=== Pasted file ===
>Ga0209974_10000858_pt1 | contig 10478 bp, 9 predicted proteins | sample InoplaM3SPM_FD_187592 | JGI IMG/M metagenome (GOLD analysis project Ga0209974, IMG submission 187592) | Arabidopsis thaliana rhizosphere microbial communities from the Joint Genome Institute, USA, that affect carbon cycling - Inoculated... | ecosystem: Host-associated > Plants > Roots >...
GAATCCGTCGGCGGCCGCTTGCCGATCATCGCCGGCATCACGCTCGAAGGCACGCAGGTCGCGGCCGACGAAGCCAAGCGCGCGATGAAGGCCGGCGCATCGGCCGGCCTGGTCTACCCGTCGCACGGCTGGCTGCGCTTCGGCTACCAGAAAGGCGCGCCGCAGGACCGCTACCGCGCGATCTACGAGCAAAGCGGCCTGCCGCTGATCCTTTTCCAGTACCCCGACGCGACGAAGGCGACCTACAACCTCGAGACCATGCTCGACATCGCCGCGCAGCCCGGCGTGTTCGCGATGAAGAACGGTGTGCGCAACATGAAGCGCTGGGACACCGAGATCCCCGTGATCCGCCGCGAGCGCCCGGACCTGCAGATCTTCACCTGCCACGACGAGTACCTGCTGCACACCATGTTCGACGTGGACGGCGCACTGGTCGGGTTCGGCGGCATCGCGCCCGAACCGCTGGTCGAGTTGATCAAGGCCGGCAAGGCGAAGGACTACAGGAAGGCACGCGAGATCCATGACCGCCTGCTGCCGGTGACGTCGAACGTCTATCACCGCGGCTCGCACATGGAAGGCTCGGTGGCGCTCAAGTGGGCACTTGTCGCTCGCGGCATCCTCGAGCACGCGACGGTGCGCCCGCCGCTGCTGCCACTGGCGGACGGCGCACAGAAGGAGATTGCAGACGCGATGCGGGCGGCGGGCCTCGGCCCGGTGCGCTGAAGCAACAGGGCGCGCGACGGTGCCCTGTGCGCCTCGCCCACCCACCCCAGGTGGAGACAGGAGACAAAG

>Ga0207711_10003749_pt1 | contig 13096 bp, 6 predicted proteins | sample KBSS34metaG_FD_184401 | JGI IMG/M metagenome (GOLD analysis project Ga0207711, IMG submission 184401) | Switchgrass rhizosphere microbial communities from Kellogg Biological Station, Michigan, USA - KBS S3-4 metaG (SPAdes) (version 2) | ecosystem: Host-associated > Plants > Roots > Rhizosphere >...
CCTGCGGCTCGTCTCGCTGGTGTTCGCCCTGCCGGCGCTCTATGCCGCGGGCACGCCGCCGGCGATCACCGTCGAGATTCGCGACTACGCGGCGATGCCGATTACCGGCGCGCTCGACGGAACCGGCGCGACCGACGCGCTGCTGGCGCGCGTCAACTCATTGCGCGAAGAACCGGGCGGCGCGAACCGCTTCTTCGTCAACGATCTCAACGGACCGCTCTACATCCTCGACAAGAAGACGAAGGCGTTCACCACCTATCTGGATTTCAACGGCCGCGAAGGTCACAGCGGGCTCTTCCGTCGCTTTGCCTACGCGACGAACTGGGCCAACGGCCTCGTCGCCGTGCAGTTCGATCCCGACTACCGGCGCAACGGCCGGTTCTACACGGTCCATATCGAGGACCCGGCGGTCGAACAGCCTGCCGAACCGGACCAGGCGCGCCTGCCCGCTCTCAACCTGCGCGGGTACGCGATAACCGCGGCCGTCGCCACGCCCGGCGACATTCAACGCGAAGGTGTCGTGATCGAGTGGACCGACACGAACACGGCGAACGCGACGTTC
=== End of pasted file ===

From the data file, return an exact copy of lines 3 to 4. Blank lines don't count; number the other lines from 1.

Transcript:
>Ga0207711_10003749_pt1 | contig 13096 bp, 6 predicted proteins | sample KBSS34metaG_FD_184401 | JGI IMG/M metagenome (GOLD analysis project Ga0207711, IMG submission 184401) | Switchgrass rhizosphere microbial communities from Kellogg Biological Station, Michigan, USA - KBS S3-4 metaG (SPAdes) (version 2) | ecosystem: Host-associated > Plants > Roots > Rhizosphere >...
CCTGCGGCTCGTCTCGCTGGTGTTCGCCCTGCCGGCGCTCTATGCCGCGGGCACGCCGCCGGCGATCACCGTCGAGATTCGCGACTACGCGGCGATGCCGATTACCGGCGCGCTCGACGGAACCGGCGCGACCGACGCGCTGCTGGCGCGCGTCAACTCATTGCGCGAAGAACCGGGCGGCGCGAACCGCTTCTTCGTCAACGATCTCAACGGACCGCTCTACATCCTCGACAAGAAGACGAAGGCGTTCACCACCTATCTGGATTTCAACGGCCGCGAAGGTCACAGCGGGCTCTTCCGTCGCTTTGCCTACGCGACGAACTGGGCCAACGGCCTCGTCGCCGTGCAGTTCGATCCCGACTACCGGCGCAACGGCCGGTTCTACACGGTCCATATCGAGGACCCGGCGGTCGAACAGCCTGCCGAACCGGACCAGGCGCGCCTGCCCGCTCTCAACCTGCGCGGGTACGCGATAACCGCGGCCGTCGCCACGCCCGGCGACATTCAACGCGAAGGTGTCGTGATCGAGTGGACCGACACGAACACGGCGAACGCGACGTTC